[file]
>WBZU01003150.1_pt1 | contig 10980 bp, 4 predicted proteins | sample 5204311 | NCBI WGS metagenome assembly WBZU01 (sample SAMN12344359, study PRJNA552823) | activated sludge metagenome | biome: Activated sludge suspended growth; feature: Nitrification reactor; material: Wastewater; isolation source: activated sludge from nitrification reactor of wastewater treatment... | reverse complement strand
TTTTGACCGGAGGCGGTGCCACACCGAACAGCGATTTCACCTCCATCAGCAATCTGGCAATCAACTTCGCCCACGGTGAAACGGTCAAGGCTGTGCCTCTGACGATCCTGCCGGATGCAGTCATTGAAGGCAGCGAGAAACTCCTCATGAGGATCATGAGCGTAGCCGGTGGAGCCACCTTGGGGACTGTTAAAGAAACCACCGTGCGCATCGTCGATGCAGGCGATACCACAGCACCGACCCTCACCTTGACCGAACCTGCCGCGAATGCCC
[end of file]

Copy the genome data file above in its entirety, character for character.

>WBZU01003150.1_pt1 | contig 10980 bp, 4 predicted proteins | sample 5204311 | NCBI WGS metagenome assembly WBZU01 (sample SAMN12344359, study PRJNA552823) | activated sludge metagenome | biome: Activated sludge suspended growth; feature: Nitrification reactor; material: Wastewater; isolation source: activated sludge from nitrification reactor of wastewater treatment... | reverse complement strand
TTTTGACCGGAGGCGGTGCCACACCGAACAGCGATTTCACCTCCATCAGCAATCTGGCAATCAACTTCGCCCACGGTGAAACGGTCAAGGCTGTGCCTCTGACGATCCTGCCGGATGCAGTCATTGAAGGCAGCGAGAAACTCCTCATGAGGATCATGAGCGTAGCCGGTGGAGCCACCTTGGGGACTGTTAAAGAAACCACCGTGCGCATCGTCGATGCAGGCGATACCACAGCACCGACCCTCACCTTGACCGAACCTGCCGCGAATGCCC